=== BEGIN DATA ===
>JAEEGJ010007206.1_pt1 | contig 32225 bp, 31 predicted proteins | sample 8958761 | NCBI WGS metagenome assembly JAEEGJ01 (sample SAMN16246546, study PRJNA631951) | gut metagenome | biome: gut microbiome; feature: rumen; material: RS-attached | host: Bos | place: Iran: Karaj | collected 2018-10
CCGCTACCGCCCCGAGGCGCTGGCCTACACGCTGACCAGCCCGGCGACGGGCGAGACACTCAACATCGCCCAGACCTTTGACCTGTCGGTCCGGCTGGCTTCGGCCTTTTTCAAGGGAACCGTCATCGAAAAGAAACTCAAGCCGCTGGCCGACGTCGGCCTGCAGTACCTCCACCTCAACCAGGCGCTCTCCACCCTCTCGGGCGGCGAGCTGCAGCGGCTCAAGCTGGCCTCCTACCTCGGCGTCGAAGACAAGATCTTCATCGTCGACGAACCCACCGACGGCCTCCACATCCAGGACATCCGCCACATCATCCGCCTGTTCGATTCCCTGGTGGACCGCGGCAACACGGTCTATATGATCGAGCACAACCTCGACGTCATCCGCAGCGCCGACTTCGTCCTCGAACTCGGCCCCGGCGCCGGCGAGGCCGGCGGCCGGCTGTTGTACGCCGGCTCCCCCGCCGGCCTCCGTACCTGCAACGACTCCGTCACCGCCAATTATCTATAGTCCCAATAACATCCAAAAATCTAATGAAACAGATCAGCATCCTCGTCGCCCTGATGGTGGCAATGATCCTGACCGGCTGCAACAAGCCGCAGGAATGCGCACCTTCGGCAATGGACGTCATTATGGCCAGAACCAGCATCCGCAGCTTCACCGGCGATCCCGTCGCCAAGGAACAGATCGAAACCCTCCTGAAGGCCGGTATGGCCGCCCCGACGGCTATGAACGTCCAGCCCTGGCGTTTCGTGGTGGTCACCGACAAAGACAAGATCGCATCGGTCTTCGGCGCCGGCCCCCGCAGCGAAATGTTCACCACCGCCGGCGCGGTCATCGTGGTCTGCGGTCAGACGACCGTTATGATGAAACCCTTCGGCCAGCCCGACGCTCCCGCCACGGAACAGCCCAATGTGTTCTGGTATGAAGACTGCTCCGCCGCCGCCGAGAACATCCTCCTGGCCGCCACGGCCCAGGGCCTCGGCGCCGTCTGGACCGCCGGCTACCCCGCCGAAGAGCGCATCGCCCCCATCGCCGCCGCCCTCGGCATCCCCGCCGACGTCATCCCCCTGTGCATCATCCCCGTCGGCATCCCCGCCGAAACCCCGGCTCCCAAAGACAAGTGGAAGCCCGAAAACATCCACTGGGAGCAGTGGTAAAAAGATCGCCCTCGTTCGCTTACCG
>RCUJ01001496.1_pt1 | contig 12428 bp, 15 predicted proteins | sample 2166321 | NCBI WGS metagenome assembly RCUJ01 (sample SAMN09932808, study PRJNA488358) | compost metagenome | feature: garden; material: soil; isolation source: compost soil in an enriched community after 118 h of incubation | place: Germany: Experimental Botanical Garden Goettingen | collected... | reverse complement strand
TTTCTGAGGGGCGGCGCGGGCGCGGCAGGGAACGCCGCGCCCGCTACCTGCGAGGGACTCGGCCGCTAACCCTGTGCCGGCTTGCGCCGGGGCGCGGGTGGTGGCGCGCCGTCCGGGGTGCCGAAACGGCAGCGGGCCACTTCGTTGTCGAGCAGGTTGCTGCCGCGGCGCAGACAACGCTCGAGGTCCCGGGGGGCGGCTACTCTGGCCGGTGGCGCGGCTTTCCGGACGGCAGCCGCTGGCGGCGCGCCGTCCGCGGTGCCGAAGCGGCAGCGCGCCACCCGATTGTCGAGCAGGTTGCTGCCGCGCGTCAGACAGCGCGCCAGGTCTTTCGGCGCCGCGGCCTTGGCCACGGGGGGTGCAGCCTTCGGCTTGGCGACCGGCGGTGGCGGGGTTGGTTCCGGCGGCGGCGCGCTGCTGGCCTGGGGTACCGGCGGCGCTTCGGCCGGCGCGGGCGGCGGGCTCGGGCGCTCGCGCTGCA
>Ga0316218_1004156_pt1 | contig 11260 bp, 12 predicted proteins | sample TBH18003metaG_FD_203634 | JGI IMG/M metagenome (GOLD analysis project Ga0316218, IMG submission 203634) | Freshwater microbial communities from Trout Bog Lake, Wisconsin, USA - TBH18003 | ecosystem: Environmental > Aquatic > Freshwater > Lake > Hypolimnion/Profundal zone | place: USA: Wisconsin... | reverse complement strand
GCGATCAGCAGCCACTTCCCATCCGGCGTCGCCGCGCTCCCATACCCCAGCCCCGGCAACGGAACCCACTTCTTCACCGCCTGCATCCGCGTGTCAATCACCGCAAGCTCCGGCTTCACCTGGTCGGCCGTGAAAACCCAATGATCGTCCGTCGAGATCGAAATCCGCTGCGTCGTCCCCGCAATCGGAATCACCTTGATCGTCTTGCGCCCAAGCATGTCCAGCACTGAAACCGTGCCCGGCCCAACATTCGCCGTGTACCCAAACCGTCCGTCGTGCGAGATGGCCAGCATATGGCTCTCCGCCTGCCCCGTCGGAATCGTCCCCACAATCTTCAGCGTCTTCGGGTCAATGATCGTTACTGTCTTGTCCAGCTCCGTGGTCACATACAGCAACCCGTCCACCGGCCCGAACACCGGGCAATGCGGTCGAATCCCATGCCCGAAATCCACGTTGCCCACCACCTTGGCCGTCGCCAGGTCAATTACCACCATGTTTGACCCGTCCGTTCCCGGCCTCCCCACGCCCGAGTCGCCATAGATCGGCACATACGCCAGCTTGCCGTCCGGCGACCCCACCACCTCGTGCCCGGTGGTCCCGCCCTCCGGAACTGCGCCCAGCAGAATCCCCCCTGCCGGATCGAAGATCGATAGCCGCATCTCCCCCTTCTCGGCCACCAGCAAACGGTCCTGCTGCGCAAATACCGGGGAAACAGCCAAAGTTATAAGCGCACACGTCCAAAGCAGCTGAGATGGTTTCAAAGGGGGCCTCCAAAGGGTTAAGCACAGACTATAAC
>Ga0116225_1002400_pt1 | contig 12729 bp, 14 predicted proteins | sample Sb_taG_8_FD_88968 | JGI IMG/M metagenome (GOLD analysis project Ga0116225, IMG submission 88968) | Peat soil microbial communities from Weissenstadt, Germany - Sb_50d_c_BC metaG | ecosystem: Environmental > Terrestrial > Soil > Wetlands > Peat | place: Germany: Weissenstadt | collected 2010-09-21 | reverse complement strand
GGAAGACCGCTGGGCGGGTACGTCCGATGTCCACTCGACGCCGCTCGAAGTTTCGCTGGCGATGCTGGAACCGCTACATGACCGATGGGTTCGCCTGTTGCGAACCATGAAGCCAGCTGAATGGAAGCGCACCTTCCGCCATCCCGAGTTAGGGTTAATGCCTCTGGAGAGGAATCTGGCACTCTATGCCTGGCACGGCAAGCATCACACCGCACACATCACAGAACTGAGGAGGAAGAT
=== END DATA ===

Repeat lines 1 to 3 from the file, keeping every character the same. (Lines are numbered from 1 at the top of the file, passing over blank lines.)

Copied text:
>JAEEGJ010007206.1_pt1 | contig 32225 bp, 31 predicted proteins | sample 8958761 | NCBI WGS metagenome assembly JAEEGJ01 (sample SAMN16246546, study PRJNA631951) | gut metagenome | biome: gut microbiome; feature: rumen; material: RS-attached | host: Bos | place: Iran: Karaj | collected 2018-10
CCGCTACCGCCCCGAGGCGCTGGCCTACACGCTGACCAGCCCGGCGACGGGCGAGACACTCAACATCGCCCAGACCTTTGACCTGTCGGTCCGGCTGGCTTCGGCCTTTTTCAAGGGAACCGTCATCGAAAAGAAACTCAAGCCGCTGGCCGACGTCGGCCTGCAGTACCTCCACCTCAACCAGGCGCTCTCCACCCTCTCGGGCGGCGAGCTGCAGCGGCTCAAGCTGGCCTCCTACCTCGGCGTCGAAGACAAGATCTTCATCGTCGACGAACCCACCGACGGCCTCCACATCCAGGACATCCGCCACATCATCCGCCTGTTCGATTCCCTGGTGGACCGCGGCAACACGGTCTATATGATCGAGCACAACCTCGACGTCATCCGCAGCGCCGACTTCGTCCTCGAACTCGGCCCCGGCGCCGGCGAGGCCGGCGGCCGGCTGTTGTACGCCGGCTCCCCCGCCGGCCTCCGTACCTGCAACGACTCCGTCACCGCCAATTATCTATAGTCCCAATAACATCCAAAAATCTAATGAAACAGATCAGCATCCTCGTCGCCCTGATGGTGGCAATGATCCTGACCGGCTGCAACAAGCCGCAGGAATGCGCACCTTCGGCAATGGACGTCATTATGGCCAGAACCAGCATCCGCAGCTTCACCGGCGATCCCGTCGCCAAGGAACAGATCGAAACCCTCCTGAAGGCCGGTATGGCCGCCCCGACGGCTATGAACGTCCAGCCCTGGCGTTTCGTGGTGGTCACCGACAAAGACAAGATCGCATCGGTCTTCGGCGCCGGCCCCCGCAGCGAAATGTTCACCACCGCCGGCGCGGTCATCGTGGTCTGCGGTCAGACGACCGTTATGATGAAACCCTTCGGCCAGCCCGACGCTCCCGCCACGGAACAGCCCAATGTGTTCTGGTATGAAGACTGCTCCGCCGCCGCCGAGAACATCCTCCTGGCCGCCACGGCCCAGGGCCTCGGCGCCGTCTGGACCGCCGGCTACCCCGCCGAAGAGCGCATCGCCCCCATCGCCGCCGCCCTCGGCATCCCCGCCGACGTCATCCCCCTGTGCATCATCCCCGTCGGCATCCCCGCCGAAACCCCGGCTCCCAAAGACAAGTGGAAGCCCGAAAACATCCACTGGGAGCAGTGGTAAAAAGATCGCCCTCGTTCGCTTACCG
>RCUJ01001496.1_pt1 | contig 12428 bp, 15 predicted proteins | sample 2166321 | NCBI WGS metagenome assembly RCUJ01 (sample SAMN09932808, study PRJNA488358) | compost metagenome | feature: garden; material: soil; isolation source: compost soil in an enriched community after 118 h of incubation | place: Germany: Experimental Botanical Garden Goettingen | collected... | reverse complement strand